More broadly, we had six cities using RCV elections these years. In all of them, election officials stepped up and did a great job. In Portland (ME), say, voters handled their new system exceptionally well — more than 99.8% valid ballots in a 15-candidate race for mayor — without the city spending anything on voter education. It shows that getting a good ballot design with clear instructions is the single most important thing to do.

    Finally, we need to have a national conversation about how to handle elections with more than two choices. Having a reactive one every time a third party candidate runs for presidentt or some other high office is not productive — but get ready for it again next year, if Americans Elect indeed ends up on the ballot in all 50 states and a strong candidate earns its nomination. Already it’s looking like former New Mexico governor Gary Johnson may well be on all or nearly all state ballots as a Libertarian.

  2. The negative characterization of a third of voters indicated three preferences for all three offices is surprising. The Sheriff’s race had three dominant candidates (Mirkarimi, Miyamoto, Cunnie) and one minor candidate (Wong). In a three-way race, voters have little reason to rank all three of the candidates. The third rank is irrelevant as the race will be decided before the vote would transfer to that rank. It makes more sense to rank two candidates (unless one supports the minor candidate, which few do by definition).

    Similarly, the District Attorney’s race had three or four dominant candidates and one or two minor candidates depending upon how one looks at it.

    In the Mayor’s race, the almost third of voters who ranked Ed Lee first had little incentive to rank other candidates because of the widely reported pre-election polling results showing Lee far in the lead.

    In light of the actual dynamics of the contests, the finding that a third of voters used all three ranks in all three races is a testament to RCV and RCV education rather than an indictment.

  3. There are indeed many questions to ask and it will take more than one election and more than one study to ask them, let alone answer them.

    By the way, the actual preliminary report from the USF team (from usfca dot edu slash centers slash mccarthy slash research ) is much more accurate than the uncharacteristic, tabloid-style journalism of the referenced New York Times article. It is not incorrect to mark only one choice, the target of the education campaign was not voters who marked less than three choices, and ballots are exhausted, not discarded, during an RCV tabulation. Exhausted ballots are similar in nature to the typically more prevalent wasted votes in a plurality election. In a city that has dealt with stolen cast ballots and allegations of ballot boxes found floating in the bay, the misapplied terminology of “discarded ballots” should be acknowledged for what it is: carefully chosen, politically motivated, inflammatory language.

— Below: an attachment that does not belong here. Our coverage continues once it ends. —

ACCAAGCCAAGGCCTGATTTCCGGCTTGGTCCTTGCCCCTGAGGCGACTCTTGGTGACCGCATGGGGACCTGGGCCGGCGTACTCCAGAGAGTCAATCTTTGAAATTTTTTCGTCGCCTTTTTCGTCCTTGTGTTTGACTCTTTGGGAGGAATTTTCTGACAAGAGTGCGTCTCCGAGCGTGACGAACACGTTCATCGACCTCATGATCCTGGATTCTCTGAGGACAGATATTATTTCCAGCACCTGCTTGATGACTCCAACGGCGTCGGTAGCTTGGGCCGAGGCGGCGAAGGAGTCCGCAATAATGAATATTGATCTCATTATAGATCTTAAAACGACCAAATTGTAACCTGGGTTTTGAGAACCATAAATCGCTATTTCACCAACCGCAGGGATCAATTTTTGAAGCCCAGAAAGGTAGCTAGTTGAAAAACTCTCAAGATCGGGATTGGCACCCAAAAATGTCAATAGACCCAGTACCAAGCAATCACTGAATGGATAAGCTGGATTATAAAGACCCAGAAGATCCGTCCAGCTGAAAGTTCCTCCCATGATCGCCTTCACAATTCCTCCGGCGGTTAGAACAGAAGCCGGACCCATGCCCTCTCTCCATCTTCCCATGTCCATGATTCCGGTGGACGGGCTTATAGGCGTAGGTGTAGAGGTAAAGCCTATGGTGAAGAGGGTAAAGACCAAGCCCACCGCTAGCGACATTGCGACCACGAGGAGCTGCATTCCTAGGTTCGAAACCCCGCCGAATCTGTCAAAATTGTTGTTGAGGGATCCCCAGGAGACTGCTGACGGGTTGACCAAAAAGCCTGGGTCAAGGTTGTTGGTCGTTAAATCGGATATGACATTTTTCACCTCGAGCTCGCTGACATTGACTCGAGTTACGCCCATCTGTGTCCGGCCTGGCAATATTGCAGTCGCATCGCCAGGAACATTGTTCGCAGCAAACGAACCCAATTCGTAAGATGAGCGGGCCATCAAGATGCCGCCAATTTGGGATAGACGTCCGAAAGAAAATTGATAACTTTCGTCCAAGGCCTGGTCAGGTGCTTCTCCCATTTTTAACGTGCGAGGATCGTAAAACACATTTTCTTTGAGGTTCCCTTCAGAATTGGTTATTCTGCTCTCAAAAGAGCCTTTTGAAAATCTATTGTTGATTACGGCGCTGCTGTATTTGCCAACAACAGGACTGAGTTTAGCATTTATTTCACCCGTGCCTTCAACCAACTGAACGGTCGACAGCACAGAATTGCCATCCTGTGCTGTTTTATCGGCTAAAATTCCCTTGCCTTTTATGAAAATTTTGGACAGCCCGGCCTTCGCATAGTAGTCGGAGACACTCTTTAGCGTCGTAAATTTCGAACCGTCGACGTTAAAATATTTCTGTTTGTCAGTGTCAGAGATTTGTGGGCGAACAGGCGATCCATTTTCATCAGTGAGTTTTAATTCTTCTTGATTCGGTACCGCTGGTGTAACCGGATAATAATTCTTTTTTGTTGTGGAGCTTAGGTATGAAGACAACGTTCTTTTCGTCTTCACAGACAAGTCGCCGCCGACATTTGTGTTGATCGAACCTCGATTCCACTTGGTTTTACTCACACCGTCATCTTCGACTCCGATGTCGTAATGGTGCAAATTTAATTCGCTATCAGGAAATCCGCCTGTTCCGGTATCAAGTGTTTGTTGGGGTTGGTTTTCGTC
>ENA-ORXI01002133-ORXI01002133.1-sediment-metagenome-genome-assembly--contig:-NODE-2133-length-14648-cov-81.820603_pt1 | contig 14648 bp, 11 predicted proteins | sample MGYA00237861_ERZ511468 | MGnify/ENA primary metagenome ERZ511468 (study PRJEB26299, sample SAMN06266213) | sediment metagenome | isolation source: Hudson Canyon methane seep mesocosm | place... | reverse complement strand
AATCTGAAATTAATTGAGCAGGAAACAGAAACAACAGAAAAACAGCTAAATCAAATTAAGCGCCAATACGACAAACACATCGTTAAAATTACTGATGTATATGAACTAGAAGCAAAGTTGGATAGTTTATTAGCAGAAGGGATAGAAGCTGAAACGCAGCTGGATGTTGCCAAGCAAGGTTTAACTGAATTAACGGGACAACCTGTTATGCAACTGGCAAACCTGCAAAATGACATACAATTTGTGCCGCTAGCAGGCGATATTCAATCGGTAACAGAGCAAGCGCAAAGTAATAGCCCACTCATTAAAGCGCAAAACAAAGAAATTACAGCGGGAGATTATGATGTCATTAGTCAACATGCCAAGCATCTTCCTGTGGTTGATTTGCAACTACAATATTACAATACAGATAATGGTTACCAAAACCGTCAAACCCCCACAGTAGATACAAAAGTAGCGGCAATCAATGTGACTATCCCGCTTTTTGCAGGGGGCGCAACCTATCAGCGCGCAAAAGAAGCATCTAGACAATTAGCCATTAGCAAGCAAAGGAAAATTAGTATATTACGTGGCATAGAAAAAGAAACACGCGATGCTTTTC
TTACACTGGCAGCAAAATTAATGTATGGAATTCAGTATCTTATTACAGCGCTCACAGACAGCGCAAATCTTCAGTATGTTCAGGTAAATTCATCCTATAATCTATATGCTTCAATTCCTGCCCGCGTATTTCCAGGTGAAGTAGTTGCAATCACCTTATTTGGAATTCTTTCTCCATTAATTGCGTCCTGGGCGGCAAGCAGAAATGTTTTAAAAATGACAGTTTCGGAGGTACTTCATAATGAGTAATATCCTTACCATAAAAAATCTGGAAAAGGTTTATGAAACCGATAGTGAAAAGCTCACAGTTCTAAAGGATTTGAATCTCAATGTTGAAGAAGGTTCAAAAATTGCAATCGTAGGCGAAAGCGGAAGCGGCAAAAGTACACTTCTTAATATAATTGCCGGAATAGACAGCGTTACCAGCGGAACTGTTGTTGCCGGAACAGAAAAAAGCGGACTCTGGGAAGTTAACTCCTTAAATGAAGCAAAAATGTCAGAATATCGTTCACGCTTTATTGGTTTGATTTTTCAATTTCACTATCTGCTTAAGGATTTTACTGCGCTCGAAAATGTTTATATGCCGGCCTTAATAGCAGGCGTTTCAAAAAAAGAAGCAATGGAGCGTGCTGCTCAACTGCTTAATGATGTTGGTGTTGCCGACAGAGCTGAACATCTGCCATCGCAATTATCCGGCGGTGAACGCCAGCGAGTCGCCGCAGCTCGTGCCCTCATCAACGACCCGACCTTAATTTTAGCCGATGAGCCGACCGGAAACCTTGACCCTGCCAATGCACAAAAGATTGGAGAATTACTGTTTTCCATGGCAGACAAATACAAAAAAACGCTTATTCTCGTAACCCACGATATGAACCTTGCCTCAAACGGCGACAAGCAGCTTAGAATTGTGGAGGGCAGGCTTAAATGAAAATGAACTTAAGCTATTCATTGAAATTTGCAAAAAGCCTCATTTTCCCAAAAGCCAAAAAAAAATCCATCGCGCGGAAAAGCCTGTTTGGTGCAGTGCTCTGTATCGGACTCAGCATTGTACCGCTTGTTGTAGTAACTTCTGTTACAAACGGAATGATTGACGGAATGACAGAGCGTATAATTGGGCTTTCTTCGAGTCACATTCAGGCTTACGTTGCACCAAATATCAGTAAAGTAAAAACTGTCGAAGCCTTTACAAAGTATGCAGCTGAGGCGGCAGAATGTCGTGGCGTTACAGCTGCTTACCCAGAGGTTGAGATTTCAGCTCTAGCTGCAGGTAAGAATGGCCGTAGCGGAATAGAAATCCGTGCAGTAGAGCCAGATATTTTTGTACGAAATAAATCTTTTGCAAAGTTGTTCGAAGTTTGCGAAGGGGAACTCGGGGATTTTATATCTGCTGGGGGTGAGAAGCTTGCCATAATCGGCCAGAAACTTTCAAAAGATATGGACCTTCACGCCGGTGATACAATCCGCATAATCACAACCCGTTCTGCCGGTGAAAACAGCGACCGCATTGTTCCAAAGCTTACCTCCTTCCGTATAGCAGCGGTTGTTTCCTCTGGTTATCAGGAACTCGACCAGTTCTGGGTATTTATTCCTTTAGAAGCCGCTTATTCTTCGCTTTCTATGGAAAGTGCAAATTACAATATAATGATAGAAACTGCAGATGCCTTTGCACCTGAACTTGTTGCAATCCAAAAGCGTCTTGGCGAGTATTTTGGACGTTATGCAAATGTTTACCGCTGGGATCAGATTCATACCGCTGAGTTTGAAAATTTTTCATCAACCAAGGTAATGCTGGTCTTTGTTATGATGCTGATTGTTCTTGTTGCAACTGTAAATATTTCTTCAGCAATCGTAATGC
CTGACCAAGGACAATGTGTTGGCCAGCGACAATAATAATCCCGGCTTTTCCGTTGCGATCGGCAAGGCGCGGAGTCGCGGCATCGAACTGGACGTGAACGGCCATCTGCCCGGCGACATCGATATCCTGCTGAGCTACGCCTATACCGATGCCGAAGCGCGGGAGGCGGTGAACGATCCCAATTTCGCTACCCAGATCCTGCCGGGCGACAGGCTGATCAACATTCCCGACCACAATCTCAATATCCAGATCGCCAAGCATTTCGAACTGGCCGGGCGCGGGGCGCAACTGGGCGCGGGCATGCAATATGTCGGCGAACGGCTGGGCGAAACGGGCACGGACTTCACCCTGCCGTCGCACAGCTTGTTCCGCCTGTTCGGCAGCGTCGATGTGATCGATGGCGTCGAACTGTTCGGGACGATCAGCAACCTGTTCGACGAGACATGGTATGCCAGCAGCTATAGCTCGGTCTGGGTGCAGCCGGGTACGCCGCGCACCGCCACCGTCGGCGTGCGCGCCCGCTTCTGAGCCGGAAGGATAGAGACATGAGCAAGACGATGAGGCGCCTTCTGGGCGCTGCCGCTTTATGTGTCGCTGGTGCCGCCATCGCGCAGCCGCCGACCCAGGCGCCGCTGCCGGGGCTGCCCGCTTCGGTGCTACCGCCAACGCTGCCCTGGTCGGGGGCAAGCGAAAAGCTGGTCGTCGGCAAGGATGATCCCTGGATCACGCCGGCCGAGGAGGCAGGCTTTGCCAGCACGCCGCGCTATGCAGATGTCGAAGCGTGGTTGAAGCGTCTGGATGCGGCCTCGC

Certainly there are opportunities to improve voter understanding and use of ranked choice voting. Good research can help identify those opportunities as well as what are effective remedial measures.

  4. Thanks for the link to the USF study … will add it to the post!

  5. Steve Rosenfeld | December 27, 2011 at 7:09 pm | Reply

    As a 20-year San Francisco resident who always votes, I have a very different view that election scholars (and certainly Rob Richie) may frown upon. The reason so many ranked choices ballot slots are not filled in is because nobody knows who these other choices are. We barely know who we are voting for — apart from the top of the tickets. We get city ballot mailings with candidate statements. Sometimes they are not very elucidating. We have lots of races and ballot initiatives, and I strongly suspect people are too busy to sit down and figure out there top three picks. The campaign consultants send slate mailers, which people take to the polls. A few say put me in the top-two slot. RCV has made a complex ballot more complex not simpler; hence the blanks… Maybe over time people will get used to thinking in terms of their top three choices… But I have never heard a conversation in a coffee shop or anywhere like that just yet… My unscholarly two cents…